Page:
It’s our story, this story of skateboarding, played out in our lives each and every day by each and every one of us. It’s a story worth telling and living. It’s skateboarding.lights were still up, and just before he concluded I noticed Jim Knight slipping into the last vacant seat in the house moments before a security-type usher rushed in and surveyed the scene.

Concluding his remarks, Peralta suggested that whatever anyone thought about the film, when all was said and done “it is a film about skateboarding.” And as an afterthought he assured everyone it was okay to make as much noise as they wanted. There were some hoots from the packed group, a couple people shouting “Yeah, Stacy!” and the lights went down. And the rest, as they say, is history.

Well, almost, because before I got home that night and sat on one of those benches and reflected on what had transpired, the story took on a twist. Peralta had said, “Make some noise,” and Jim Knight followed the director’s direction. There’s a point in the film where Stecyk is standing in a wrecking yard and talking about the dynamics of what had taken place in the 70s, and Knight yelled out, “Yeah, Stecyk!” fairly loud. Knight certainly has his story of experiences with Stecyk and Peralta from the Bones Brigade days–things lit on fire, things thrown from rooftops, things driven too fast, things drunk too wicked. His shout was respectively received with a few chuckles and “Yeah, Jim!”

So encouraged, during the next several minutes of the film, Knight continued to “make some noise” by offering up exclamations about anything and anyone, “Yeah, Stacy!” “Yeah, Alva!” “Alva rules!” And he got louder. All of which seemed fine to everyone in the theater except for the guy who appeared at Jim’s elbow and quickly ushered him out of the theater. Afterward, sitting on one of our benches, Frances asked, “They threw him out? They threw Jim Knight out of the theater? He’s watching Dogtown, and they threw him out because he’s making too much noise?”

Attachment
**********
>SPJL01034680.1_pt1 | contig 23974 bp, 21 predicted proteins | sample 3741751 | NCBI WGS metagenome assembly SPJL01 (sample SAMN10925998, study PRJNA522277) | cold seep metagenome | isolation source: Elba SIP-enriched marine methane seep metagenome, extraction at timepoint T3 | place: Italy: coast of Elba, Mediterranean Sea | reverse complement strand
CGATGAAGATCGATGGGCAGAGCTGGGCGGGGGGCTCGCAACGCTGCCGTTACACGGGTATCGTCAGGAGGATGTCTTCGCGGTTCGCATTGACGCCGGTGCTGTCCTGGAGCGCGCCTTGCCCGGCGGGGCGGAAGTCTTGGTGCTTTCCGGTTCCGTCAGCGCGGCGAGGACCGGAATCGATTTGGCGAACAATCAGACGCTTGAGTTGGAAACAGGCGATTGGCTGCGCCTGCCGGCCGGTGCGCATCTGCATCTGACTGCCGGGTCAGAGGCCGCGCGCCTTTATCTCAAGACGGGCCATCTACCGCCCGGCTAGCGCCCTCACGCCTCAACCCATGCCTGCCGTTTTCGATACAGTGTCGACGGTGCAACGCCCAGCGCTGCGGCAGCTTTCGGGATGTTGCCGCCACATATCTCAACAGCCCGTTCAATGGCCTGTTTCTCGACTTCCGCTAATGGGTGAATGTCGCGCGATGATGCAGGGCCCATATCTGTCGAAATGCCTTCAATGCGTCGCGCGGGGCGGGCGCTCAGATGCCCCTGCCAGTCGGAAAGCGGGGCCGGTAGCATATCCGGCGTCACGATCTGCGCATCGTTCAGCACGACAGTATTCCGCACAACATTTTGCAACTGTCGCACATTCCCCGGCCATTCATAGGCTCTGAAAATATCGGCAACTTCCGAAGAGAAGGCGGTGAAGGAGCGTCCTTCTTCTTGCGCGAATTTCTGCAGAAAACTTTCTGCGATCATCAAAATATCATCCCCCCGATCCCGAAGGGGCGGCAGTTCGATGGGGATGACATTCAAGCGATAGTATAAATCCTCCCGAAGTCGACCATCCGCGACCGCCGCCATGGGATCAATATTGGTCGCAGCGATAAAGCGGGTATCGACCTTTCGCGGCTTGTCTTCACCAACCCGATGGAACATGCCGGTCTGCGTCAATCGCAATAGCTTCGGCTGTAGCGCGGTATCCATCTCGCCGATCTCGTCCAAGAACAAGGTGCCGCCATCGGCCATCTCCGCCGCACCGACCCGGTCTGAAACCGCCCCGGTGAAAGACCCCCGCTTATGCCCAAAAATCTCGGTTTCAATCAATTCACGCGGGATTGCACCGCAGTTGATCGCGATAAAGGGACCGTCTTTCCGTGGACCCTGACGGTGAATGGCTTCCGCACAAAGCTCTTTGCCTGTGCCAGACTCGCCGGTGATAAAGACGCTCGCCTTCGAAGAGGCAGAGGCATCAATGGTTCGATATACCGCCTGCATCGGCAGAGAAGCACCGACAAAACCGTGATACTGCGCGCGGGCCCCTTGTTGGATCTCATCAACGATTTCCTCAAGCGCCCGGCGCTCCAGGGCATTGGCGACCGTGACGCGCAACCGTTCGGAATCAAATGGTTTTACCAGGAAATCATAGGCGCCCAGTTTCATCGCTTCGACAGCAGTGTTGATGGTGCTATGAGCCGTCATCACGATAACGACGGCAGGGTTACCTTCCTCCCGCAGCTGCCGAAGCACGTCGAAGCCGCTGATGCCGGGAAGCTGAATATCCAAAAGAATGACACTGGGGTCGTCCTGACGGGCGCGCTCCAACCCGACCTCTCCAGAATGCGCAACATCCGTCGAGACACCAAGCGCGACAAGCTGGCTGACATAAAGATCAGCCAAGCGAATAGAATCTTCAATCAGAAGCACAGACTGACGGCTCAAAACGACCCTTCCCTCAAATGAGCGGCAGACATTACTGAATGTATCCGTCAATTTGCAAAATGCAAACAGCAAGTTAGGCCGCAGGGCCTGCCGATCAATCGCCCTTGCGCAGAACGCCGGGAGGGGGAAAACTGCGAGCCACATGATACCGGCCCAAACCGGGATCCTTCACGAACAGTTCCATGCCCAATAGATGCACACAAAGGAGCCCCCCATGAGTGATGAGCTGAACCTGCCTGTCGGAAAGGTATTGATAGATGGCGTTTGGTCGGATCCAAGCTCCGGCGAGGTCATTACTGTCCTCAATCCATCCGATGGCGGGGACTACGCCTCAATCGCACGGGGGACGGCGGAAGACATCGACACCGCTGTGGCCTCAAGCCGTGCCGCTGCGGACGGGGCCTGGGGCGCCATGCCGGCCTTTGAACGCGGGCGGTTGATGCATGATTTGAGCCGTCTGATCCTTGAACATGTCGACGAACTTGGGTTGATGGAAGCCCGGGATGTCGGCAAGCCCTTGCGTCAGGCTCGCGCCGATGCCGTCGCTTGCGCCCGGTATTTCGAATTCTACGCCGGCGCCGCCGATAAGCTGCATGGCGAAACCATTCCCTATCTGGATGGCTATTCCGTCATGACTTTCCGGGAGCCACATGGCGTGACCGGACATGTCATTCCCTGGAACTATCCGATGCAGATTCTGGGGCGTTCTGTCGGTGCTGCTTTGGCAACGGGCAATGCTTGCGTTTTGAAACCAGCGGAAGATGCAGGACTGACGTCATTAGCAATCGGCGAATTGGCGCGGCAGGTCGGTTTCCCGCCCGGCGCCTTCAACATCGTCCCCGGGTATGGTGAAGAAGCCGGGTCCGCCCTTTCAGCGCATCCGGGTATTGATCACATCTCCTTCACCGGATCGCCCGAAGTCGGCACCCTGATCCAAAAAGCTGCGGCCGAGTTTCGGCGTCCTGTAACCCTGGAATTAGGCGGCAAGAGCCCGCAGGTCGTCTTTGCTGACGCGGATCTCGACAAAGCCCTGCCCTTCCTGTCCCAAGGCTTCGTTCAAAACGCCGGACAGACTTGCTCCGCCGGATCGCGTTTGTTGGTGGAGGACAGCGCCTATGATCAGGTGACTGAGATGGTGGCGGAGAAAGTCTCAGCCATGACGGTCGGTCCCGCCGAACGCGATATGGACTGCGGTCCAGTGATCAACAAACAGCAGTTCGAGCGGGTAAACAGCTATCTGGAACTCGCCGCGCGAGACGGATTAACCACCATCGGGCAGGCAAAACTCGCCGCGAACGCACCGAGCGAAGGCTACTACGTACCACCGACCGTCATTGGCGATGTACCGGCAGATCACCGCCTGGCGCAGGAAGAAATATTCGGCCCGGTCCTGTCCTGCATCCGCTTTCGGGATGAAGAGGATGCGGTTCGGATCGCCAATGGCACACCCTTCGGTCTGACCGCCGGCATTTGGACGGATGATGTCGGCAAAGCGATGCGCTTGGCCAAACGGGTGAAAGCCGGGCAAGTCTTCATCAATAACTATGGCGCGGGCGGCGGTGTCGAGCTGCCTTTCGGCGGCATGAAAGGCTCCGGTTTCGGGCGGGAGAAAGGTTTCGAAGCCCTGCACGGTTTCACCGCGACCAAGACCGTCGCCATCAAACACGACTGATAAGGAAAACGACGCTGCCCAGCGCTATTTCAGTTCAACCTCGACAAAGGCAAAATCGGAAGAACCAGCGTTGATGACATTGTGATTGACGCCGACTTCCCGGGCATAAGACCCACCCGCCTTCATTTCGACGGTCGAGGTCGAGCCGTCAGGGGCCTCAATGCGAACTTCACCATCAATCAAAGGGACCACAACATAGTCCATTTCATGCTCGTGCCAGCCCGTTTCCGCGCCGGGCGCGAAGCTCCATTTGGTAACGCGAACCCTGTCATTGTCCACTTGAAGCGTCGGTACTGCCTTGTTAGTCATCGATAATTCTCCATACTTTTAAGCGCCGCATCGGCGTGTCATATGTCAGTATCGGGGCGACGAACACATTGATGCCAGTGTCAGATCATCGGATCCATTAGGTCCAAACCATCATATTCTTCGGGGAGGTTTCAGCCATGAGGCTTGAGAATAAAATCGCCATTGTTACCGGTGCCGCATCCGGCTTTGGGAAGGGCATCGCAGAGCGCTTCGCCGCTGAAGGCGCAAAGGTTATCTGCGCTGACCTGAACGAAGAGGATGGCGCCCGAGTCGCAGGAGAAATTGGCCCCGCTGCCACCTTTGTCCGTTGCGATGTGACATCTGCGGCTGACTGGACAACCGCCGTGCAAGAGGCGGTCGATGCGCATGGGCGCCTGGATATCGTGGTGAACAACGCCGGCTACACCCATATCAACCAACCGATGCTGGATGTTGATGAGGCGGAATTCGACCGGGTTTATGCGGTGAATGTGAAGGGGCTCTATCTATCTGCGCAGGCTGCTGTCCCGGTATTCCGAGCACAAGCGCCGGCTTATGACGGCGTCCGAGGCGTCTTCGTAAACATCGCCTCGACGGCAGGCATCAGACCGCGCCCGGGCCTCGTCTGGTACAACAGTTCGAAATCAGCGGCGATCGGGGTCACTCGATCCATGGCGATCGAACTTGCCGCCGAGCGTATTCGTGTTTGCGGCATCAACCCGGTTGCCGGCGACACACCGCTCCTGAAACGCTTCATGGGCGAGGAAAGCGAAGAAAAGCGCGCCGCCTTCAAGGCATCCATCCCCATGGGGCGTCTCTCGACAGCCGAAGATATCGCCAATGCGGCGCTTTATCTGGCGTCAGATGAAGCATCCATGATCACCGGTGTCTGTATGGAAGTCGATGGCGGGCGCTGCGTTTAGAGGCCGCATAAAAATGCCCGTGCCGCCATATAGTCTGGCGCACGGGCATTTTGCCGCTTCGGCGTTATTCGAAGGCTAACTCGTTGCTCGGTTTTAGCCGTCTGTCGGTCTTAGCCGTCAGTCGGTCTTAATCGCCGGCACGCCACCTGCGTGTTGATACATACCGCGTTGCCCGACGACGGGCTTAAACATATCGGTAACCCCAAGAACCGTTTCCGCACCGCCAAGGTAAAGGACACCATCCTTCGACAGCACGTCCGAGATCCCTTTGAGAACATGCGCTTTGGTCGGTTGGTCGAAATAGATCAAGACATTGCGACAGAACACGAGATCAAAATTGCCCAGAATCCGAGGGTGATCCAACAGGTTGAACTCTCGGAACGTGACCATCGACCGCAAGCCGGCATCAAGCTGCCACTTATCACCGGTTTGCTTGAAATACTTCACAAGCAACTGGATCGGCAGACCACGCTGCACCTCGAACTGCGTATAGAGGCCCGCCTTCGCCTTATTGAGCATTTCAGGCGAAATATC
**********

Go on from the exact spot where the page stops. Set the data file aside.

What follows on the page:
Isn’t that our story? Confusion and misunderstanding blended with success and acceptance? Murphy, who made Skater Dater nearly 40 years ago, is well and working in the hills of Malibu. My POP bed is allegedly still in Sleepy Hollow. POP is long gone. Star Liquor is open for business. Gary Weiss is back in Hollywood and called last month while he was working with Tom Adler. I’m going to call Stecyk right now and I’ll probably end up sitting on one of my benches while I talk to him. Gavin is in the backyard. Liam is asleep. Colin has a baseball game in a few minutes. I think I’ll call Jim Knight, too, because I need “the rest of the story.”

It’s our story, this story of skateboarding, played out in our lives each and every day by each and every one of us. It’s a story worth telling and living. It’s skateboarding.